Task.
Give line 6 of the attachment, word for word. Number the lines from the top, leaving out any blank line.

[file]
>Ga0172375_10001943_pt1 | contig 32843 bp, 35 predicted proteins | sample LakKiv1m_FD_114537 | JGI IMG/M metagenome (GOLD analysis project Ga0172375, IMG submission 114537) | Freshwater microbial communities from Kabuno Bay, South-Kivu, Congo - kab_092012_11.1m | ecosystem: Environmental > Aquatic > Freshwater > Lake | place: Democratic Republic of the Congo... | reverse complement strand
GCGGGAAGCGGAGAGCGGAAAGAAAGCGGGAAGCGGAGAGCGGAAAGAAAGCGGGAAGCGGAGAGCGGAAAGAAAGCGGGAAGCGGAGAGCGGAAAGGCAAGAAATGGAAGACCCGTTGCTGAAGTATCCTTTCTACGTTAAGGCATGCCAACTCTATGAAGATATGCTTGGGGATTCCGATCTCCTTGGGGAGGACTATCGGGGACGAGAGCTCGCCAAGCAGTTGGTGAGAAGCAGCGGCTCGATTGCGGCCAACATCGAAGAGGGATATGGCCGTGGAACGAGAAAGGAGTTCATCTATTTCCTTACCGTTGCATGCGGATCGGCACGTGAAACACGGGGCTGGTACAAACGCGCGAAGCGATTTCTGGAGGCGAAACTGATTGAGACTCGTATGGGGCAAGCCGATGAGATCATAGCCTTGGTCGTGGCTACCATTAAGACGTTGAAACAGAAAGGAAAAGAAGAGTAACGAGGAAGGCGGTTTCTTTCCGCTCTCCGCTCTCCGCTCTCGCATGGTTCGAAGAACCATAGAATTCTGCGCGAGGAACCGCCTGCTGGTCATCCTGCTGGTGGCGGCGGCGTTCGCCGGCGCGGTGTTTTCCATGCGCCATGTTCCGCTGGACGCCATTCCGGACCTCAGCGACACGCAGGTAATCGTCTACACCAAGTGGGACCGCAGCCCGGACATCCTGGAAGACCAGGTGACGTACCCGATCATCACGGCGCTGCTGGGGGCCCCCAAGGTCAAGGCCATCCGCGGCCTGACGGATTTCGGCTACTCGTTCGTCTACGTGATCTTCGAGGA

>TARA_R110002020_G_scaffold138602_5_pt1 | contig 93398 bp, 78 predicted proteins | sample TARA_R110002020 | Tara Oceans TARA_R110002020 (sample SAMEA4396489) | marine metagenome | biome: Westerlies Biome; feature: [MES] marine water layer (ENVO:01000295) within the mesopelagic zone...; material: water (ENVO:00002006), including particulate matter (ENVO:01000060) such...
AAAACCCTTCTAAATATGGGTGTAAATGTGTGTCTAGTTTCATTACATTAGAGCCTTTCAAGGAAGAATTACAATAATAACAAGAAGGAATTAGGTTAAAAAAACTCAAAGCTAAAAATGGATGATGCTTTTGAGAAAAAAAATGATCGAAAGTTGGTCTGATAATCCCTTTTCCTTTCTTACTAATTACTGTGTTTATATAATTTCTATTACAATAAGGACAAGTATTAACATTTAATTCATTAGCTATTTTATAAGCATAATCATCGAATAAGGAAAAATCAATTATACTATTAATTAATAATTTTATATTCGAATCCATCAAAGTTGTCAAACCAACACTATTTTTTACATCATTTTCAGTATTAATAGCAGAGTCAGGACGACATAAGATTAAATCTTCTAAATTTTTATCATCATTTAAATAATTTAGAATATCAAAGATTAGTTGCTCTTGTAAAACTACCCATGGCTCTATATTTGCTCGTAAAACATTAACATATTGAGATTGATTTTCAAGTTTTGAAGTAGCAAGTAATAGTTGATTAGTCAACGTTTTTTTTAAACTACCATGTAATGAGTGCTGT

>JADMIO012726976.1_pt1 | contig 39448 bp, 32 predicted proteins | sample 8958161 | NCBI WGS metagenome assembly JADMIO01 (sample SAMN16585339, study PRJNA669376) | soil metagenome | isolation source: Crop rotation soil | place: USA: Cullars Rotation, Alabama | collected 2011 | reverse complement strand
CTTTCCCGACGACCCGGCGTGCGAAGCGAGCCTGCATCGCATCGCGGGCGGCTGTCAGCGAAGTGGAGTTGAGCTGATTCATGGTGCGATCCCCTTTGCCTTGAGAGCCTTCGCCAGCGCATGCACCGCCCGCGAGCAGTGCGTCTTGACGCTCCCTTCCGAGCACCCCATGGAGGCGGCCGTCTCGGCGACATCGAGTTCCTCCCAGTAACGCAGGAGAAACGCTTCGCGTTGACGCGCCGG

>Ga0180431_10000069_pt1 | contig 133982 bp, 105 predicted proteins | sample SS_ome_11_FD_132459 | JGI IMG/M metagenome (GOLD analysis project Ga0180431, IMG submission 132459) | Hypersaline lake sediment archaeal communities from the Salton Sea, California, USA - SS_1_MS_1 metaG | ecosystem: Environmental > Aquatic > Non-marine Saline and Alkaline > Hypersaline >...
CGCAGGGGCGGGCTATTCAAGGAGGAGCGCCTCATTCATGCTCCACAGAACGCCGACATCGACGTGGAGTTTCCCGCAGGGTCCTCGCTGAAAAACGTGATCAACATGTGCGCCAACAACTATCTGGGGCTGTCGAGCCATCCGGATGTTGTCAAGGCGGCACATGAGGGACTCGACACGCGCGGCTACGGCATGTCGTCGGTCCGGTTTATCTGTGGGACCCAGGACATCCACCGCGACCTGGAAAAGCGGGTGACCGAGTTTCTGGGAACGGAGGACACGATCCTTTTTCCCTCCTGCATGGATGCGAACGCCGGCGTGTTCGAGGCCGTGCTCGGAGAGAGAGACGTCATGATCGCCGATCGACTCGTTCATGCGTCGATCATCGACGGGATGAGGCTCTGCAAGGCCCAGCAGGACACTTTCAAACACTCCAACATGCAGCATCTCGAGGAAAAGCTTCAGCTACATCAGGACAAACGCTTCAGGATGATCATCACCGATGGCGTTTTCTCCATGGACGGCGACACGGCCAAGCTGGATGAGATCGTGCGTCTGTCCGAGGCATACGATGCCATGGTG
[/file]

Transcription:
CTTTCCCGACGACCCGGCGTGCGAAGCGAGCCTGCATCGCATCGCGGGCGGCTGTCAGCGAAGTGGAGTTGAGCTGATTCATGGTGCGATCCCCTTTGCCTTGAGAGCCTTCGCCAGCGCATGCACCGCCCGCGAGCAGTGCGTCTTGACGCTCCCTTCCGAGCACCCCATGGAGGCGGCCGTCTCGGCGACATCGAGTTCCTCCCAGTAACGCAGGAGAAACGCTTCGCGTTGACGCGCCGG